USDA, food industry supports new Trade Promotion Authority legislation
USDA, along with food industry groups such as the International Dairy Foods Association (IDFA) and the Grocery Manufacturers Association (GMA) voiced their support and urged a swift approval of new legislation, the “Bipartisan Congressional Trade Priorities and Accountability Act of 2015,” that would modernize and renew Trade Promotion Authority (TPA), boost economic growth and open the door to new markets for US goods and services.
"US agriculture applauds the introduction of Trade Promotion Authority legislation today,” said Tom Vilsack, USDA secretary. “We look for quick action by Congress to provide the president with the authority to pursue agreements that open markets for America's farmers, ranchers and agribusiness. Over 70 organizations representing America's farmers and ranchers support trade promotion authority because trade is vital for US agriculture.
According to Vilsack, agricultural exports totaled more than $150 billion last year and supported approximately one million US jobs.
Trade Promotion Authority was last enacted in 2002 and expired in 2007.
“With the US currently negotiating historic agreements in the Trans-Pacific Partnership and the Transatlantic Trade and Investment Partnership, renewing TPA as soon as possible will help ensure these agreements enable American businesses and workers to compete on a level playing field in the global economy,” said Pamela Bailey, GMA president and CEO. “Ambitious trade agreements will help open the door to new markets for US exports, boost US economic growth, and support well-paying US jobs.”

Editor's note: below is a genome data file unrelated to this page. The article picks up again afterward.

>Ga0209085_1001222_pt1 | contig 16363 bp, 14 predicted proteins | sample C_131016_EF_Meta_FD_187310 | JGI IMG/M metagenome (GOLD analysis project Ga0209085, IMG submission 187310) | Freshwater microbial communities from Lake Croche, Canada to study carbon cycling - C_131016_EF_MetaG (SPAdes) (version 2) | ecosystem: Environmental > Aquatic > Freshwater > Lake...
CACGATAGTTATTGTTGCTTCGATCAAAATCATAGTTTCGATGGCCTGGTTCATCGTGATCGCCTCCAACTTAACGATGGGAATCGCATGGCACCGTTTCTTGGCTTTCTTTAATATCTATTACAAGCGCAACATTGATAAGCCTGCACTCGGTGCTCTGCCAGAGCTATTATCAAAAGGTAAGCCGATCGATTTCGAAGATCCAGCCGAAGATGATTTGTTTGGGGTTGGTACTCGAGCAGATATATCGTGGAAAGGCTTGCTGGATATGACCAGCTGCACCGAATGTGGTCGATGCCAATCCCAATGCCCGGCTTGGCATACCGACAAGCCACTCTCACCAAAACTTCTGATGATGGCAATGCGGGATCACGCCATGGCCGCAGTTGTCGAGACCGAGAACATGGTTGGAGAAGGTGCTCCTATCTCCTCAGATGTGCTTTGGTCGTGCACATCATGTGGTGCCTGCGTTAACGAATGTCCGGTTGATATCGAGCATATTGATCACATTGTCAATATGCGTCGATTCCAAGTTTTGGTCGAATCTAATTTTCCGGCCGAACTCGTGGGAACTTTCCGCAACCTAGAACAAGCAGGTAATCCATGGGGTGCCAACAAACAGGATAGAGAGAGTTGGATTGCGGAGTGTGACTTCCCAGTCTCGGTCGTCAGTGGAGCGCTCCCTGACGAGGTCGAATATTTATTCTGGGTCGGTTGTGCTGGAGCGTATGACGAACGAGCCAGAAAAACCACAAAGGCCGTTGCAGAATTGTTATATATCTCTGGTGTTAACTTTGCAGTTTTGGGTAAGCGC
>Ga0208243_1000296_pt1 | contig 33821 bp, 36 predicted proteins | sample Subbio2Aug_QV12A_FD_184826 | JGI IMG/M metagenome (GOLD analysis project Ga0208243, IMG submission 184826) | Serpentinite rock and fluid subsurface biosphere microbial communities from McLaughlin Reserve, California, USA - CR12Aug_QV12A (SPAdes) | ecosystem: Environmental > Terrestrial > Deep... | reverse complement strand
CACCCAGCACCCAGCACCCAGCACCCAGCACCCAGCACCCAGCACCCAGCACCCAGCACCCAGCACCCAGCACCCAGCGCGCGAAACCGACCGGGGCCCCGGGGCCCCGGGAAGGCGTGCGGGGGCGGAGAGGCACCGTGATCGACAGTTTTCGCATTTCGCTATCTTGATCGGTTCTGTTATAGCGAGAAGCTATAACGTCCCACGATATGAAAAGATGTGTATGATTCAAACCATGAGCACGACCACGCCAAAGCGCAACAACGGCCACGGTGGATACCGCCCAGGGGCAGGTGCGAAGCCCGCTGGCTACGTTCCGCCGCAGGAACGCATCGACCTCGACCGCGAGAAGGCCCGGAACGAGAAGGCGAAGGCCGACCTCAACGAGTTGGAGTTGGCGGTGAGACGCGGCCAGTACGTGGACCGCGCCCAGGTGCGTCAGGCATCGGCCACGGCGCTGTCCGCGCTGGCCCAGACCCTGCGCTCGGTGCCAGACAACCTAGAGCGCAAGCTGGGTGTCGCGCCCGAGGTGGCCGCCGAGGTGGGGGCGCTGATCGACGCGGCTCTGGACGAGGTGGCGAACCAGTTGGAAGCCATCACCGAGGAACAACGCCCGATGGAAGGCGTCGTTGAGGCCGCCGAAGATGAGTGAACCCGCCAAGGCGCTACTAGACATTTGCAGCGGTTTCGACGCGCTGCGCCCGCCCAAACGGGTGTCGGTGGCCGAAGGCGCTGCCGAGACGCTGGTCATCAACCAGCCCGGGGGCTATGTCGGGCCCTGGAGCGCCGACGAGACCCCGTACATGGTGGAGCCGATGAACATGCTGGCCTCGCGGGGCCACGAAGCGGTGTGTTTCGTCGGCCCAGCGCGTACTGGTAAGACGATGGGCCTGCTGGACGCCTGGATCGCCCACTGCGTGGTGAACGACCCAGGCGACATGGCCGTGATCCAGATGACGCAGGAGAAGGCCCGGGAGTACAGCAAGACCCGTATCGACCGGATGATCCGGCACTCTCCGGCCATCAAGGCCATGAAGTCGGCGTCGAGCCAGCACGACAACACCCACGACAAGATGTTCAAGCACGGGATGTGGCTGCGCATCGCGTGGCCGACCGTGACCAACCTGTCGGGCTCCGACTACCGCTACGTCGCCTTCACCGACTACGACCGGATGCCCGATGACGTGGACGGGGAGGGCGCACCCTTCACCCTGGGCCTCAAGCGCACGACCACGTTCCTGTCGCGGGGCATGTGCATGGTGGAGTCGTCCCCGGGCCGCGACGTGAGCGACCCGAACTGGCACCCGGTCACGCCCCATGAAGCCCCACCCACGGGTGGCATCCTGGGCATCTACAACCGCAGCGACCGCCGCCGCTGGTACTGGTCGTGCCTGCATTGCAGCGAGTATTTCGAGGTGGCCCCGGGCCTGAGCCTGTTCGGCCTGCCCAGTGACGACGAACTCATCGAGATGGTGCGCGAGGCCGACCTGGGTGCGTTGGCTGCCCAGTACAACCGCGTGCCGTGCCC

The bill was introduced Thursday by Senate Finance Committee Chairman Orrin Hatch (R-Utah), Ranking Member Ron Wyden (D-Ore.) and House Ways and Means Chairman Paul Ryan (R-Wis.)
The benefits of the legislation to consumers, companies and employees would be far-reaching, especially since the United States is actively pursuing three significant trade agreements: the Trans-Pacific Partnership (TPP), the Transatlantic Trade and Investment Partnership (T-TIP) and the Trade in Services Agreement (TISA).
According to IFDA, the new bill includes key negotiating objectives, such as the reduction or elimination of tariffs, robust rules on sanitary measures, and preventing the improper use of geographical indications.